This article was published today on and it yet again shows how beneficial 3d software and printing can be to the medical world.

One of the more interesting applications for 3D printing in the medical industry is the use of 3D software and 3D printers in surgical preplanning. It has been used to help doctors in a wide variety of complicated medical cases and probably saved many of the lives involved. The process involves converting a combination of CT scan, MRI or ultrasound data into a 3D model and then 3D printing it using a high-quality 3D printer. The 3D printed replica, usually an organ, can then be studied by doctors who can visualize what the inside of the patient’s body will look like, and give them the chance to plan the best way to perform any complicated procedures.
Typically doctors use this process on a single organ like the heart, where the defect is often directly inside of it. But the process was recently used in a far more complex procedure by surgeons at Fudan University in Shanghai that pushed the limits of how 3D printing is used in a medical setting. When twins Yu Ce Yuan and Yu Ce Xiang (also known as James and Harley) were born in the remote mountainous region of Guizhou, China their parents had been too poor for any prenatal care. Unfortunately this led to their mother giving natural birth to a pair of twins that were joined at the abdomen and pelvic bone. A large number of children born with deformities in the poorer parts of China are often put up for adoption or abandoned, however that wasn’t an option for Yuan and Xiang’s parents.

“In the beginning there was nothing abnormal. It was only when I had the baby that I realised they were conjoined twins. It was very painful and difficult. I felt like I was soon to die, like I couldn’t breathe and there was a lot of blood. I never considered giving them up. I gave birth to these children, they’re my flesh and I wouldn’t give them to anyone else,” said the twins’ mother, Zhou Li.

Unfortunately Yuan and Xiang’s parents were very poor and found themselves unable to pay for the life saving surgery, even after raising money from friends, family and their community. At one point their father feared that he and his wife would be forced to choose between their children, essentially being asked to decide which of them would live and which of them would die. That’s a position that no parent would ever like to find themselves in, naturally, so they travelled to the hospital at Fudan University nearly 1,000 miles away hoping to find help. Thankfully, while in Shanghai, they heard about a charity called Love Without Boundaries, who were able to assist Yuan and Xiang’s parents in raising enough money to cover the cost of the $60,000 procedure.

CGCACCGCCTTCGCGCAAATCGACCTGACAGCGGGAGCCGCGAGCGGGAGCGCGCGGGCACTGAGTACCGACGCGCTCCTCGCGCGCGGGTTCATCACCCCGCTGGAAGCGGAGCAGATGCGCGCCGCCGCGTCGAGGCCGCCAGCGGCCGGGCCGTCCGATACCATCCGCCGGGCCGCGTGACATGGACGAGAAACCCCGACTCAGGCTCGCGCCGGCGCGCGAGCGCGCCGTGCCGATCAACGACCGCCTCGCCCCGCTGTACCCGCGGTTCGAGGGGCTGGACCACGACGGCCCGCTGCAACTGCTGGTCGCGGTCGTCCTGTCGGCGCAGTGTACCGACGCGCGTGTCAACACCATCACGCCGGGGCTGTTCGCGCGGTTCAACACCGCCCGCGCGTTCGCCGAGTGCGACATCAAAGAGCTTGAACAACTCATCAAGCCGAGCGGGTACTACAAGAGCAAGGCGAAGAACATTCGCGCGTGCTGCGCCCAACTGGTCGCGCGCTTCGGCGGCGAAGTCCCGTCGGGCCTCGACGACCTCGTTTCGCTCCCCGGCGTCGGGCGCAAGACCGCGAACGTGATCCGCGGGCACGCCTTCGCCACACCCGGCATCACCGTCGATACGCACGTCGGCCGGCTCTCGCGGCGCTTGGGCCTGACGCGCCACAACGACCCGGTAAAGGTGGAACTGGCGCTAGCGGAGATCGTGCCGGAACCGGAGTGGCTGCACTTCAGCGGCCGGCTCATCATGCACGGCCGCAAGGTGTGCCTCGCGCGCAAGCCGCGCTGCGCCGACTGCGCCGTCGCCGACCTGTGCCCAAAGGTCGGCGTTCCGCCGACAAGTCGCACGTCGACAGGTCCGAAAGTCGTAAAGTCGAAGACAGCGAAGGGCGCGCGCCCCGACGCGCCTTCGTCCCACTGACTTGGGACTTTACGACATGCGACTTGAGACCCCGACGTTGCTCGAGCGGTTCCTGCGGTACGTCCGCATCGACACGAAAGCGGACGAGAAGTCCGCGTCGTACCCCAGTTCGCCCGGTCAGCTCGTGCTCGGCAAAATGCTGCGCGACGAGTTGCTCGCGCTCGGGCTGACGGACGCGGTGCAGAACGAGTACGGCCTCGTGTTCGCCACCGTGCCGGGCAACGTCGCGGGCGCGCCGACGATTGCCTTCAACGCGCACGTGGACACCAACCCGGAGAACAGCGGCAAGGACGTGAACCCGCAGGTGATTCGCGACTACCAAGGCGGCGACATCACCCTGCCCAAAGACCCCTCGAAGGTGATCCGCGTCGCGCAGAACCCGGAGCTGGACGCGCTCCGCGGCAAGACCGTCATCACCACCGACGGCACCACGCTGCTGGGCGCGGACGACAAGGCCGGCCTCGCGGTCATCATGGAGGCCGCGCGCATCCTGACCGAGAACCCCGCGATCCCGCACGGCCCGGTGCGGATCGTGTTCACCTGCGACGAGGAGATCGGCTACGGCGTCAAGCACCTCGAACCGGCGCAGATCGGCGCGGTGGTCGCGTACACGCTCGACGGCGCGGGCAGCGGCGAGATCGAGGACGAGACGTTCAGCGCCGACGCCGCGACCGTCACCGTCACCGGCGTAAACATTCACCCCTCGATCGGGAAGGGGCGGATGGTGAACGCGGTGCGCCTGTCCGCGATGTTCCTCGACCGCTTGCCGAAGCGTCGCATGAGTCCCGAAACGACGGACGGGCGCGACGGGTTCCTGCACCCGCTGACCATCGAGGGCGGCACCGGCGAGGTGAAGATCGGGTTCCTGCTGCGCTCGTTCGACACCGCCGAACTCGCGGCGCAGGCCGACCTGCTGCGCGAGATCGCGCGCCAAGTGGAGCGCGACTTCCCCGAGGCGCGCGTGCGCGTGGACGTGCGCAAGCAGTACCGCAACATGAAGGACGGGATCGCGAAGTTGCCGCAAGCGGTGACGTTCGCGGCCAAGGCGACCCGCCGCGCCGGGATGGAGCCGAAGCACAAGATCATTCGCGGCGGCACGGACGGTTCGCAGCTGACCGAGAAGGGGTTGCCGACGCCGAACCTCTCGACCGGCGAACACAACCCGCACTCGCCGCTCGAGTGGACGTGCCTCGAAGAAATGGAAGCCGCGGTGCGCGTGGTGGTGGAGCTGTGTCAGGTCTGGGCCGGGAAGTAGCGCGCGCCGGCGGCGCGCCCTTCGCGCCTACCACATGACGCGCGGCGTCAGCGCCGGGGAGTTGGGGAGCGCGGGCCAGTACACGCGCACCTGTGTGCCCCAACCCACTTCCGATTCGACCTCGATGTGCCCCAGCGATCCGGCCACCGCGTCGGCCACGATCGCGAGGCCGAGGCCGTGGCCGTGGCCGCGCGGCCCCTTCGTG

The surgical team started by combining the twins’ CT and MRI data into a 3D printable model and sending it off to be 3D printed. The digital 3D model would be used as a guide during the operation, and the printed model would give them a clearer picture of exactly how and where the twins were joined. This allowed them to develop a plan the complex surgeries that would permanently separate them. The surgeons determined that the first step would be separating the shared liver and the pelvic bone. They would then need to bring in a new team of surgeons to work on the twins’ intestines and bladder. At that point a team of orthopedic surgeons would need to step in to completely rebuild the babies’ pelvic cavities.

“The surgery is important for two people’s lives and their quality of life, urination, defecation and the bodily functions they will use in the future. Their makeup is extremely complicated, they only have one anus, four urethra and four bladders – their structure is incredibly complicated. Regarding protecting their lives, I’m positive. But to ensure two lives are intact, in terms of quality of life, normal functions like giving birth – I think that’s more difficult. The surgical procedures will be long, perhaps the children will have to go two or three surgeries,” explained Dr. Zheng Shan, one of the team of surgeons working on the twins.

The operation took place on February 24th and took well over twelve hours to complete. Fudan University is one of the first hospitals in China that has used 3D printed surgical preplanning to successfully separate nine pairs of conjoined twins. While Yuan and Xiang’s case was very complicated and rare — only 1 out of 30,000 twins are born conjoined — the team successfully saved both of the twins’ lives. While they will still need more surgeries in the coming months, things are looking very good for the boys. Just last week in fact that were taken off of their respirators and doctors have given them a good prognosis